Home / Interview / Misery Signals ‘Yesterday Was Everything’ Documentary Out Now – Interview with Ryan Morgan

Misery Signals ‘Yesterday Was Everything’ Documentary Out Now – Interview with Ryan Morgan

Misery Signals have long proven an upstanding force in the North American metalcore underground. Formed in 2002, the American-Canadian quintet continually amasses dedicated fans through a successful approach – a heavily melodic foundation featuring unorthodox rhythm changes and breakdowns, bolstered by a four-album-strong referential output and consistent touring presence.

Today marks the digital release of Misery Signals’ highly-anticipated documentary, Yesterday Was Everything. The film is currently streaming via iTunes, Google Play, and Amazon. Directed by Matthew Mixon, it centers primarily on the band’s 2014 tour, which celebrates the tenth anniversary of their catalyzing debut album, Of Malice and the Magnum Heart. A pivotal focus of the documentary involves their bittersweet reconciliation with original front man, Jesse Zaraska, whose hostile departure in 2006 temporarily stifled the band’s momentum. Since last year, the classic lineup of Zaraska, guitarists Ryan Morgan and Stu Ross, bassist Kyle Johnson and drummer Branden Morgan has reassumed form.

Prior to this release, I spoke to Ryan Morgan about the significance of Malice, musical influences, glimpses into the documentary’s content, and how the filming process has ultimately strengthened the band’s bond, not only as musicians, but as people.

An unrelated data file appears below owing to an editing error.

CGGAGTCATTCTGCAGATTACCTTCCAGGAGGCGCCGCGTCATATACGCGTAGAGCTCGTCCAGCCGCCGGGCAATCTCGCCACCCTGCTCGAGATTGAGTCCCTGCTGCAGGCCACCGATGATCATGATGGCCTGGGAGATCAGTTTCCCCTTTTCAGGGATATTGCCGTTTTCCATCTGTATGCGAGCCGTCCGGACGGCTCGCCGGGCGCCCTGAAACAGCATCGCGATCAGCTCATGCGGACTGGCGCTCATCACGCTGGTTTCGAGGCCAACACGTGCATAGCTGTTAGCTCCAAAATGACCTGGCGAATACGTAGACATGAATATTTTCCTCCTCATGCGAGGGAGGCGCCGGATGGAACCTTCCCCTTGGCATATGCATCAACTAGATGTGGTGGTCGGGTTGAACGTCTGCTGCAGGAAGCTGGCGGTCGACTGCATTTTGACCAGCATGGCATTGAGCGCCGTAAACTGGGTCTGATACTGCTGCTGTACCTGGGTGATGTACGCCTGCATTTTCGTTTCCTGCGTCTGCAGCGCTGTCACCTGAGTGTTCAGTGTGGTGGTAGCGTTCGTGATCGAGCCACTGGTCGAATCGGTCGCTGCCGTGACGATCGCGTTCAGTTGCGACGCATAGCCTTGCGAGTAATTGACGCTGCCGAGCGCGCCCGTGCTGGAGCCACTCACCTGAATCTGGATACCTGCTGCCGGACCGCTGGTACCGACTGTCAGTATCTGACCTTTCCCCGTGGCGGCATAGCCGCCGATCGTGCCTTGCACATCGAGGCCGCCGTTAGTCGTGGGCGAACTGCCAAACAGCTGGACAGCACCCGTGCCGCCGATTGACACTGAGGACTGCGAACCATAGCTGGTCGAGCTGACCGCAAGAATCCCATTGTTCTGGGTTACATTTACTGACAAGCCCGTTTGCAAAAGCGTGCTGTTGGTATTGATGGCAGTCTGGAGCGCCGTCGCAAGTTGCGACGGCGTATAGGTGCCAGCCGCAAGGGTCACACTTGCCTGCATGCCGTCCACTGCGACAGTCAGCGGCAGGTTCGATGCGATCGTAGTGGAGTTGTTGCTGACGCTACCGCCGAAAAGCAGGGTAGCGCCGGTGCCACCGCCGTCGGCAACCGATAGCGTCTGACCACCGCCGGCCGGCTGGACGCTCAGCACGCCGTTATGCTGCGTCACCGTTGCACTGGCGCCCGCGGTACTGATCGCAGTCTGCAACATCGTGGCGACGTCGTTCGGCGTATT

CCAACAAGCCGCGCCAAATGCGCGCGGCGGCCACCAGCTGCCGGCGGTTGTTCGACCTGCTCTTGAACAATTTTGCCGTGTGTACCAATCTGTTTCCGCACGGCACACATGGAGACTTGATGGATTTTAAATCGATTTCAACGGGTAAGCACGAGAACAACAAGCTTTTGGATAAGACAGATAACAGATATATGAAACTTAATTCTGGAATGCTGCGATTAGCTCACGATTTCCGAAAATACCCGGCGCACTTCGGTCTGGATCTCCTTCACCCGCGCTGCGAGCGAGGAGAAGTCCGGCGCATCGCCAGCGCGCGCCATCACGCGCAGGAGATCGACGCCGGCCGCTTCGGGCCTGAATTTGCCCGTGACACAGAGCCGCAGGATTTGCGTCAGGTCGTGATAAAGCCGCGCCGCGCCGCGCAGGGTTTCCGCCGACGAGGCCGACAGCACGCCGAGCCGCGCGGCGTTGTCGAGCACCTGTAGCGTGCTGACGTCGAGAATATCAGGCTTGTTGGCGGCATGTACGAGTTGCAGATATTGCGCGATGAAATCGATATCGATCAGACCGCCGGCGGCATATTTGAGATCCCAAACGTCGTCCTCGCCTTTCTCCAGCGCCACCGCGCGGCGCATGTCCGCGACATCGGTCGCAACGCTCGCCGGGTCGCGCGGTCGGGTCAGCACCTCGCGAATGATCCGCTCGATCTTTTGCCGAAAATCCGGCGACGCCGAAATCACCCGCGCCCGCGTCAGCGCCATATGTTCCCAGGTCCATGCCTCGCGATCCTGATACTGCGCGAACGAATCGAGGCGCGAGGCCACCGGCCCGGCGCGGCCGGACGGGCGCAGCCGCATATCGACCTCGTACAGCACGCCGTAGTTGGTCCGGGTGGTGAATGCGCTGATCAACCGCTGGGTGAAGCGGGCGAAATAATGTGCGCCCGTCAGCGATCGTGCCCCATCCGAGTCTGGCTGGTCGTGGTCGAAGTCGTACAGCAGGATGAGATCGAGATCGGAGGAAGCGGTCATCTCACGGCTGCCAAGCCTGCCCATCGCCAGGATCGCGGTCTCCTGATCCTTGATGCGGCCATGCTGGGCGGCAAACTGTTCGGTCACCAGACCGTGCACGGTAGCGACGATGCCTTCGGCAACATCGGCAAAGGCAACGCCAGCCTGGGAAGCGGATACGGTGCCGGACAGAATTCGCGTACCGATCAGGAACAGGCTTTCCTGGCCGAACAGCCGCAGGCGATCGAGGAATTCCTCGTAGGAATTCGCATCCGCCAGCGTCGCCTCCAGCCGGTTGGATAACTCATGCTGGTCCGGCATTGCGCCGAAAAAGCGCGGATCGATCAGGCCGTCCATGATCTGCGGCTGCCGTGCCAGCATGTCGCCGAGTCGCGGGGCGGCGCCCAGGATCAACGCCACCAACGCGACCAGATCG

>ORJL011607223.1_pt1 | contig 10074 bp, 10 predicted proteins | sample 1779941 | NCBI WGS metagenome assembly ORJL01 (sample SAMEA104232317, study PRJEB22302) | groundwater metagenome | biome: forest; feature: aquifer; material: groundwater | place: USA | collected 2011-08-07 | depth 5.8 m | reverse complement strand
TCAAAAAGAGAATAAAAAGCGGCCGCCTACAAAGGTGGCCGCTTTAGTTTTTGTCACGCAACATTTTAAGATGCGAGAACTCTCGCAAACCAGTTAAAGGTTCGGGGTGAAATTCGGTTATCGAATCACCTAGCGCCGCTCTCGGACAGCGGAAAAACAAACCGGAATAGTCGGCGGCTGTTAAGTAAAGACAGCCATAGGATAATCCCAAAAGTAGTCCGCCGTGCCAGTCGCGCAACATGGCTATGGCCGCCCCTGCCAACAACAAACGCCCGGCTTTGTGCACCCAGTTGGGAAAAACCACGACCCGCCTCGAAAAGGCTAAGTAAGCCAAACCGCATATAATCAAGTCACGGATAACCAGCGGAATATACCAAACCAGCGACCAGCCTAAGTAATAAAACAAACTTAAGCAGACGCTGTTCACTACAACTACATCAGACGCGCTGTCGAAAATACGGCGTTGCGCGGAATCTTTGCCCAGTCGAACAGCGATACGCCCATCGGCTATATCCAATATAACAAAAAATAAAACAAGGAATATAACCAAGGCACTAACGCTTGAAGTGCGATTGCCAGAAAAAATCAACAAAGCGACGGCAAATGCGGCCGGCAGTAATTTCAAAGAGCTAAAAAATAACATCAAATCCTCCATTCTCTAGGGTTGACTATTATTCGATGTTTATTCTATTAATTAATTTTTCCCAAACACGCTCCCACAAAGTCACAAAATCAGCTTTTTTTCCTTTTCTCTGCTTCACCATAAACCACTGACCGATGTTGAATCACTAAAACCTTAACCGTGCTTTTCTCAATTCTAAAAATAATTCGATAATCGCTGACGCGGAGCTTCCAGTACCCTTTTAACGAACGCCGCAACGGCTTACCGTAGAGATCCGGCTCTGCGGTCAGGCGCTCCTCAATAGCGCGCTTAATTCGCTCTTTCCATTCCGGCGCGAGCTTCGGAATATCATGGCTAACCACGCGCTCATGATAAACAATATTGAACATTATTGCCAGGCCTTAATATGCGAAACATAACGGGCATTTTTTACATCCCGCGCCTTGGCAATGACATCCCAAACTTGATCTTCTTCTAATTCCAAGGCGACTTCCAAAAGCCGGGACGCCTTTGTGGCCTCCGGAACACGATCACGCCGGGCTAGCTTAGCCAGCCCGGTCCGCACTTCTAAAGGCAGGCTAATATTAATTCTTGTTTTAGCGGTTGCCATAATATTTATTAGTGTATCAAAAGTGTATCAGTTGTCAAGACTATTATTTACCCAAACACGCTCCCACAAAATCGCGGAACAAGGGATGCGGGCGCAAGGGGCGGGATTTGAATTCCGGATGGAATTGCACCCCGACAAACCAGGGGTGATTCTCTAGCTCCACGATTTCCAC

ME: I want to start off talking about your formative time as a band. While recording the Malice album, what was the experience like?

Ryan: It was crazy. Malice was the first time we were working with a producer. It was also the first time we’d put anything out on a record label with a budget. We were out in Vancouver, BC – one of my favorite cities; it’s beautiful. Working with Devin Townsend, he was both a madman and a genius. This was very different than anything I’d done prior, that’s for sure.

ME: You’d released the album after your self-titled EP, which marked the end of the early 2000s. Could you tell me a bit about the collective sound within your music scene?

Ryan: I didn’t really think too much about whatever was going on at the time, except maybe to avoid sounding cliché. There were a lot of bands around us doing metalcore, and they had a lot of melodic elements in them. I tried not to pay attention, because that could be a misstep, worrying about what sounds were out there. If we did pay attention, it would be to set ourselves apart. We didn’t overlap too much with anyone, you know what I mean?

ME: You were influenced by your own sounds, rather than each other.

Ryan: Yeah, I mean there are so many influences. There’s a lifetime of listening to cool music, developing subtle preferences, and figuring out what you like. Not all of it is conscious, I think. It’s just a matter of what you’d been exposed to early on, and what was playing in your house when you were a baby, maybe. Then you spend your whole life exploring music, especially if you’re really excited about it.

As a kid, I remember we’d take these long drives to where my extended family lived – 10 hours a couple times a year. I’d have a Walkman with cassettes, just dig in and read every word of an album’s liner notes, even listen to the album three times in a row! I think I have a pretty rich history of just absorbing music.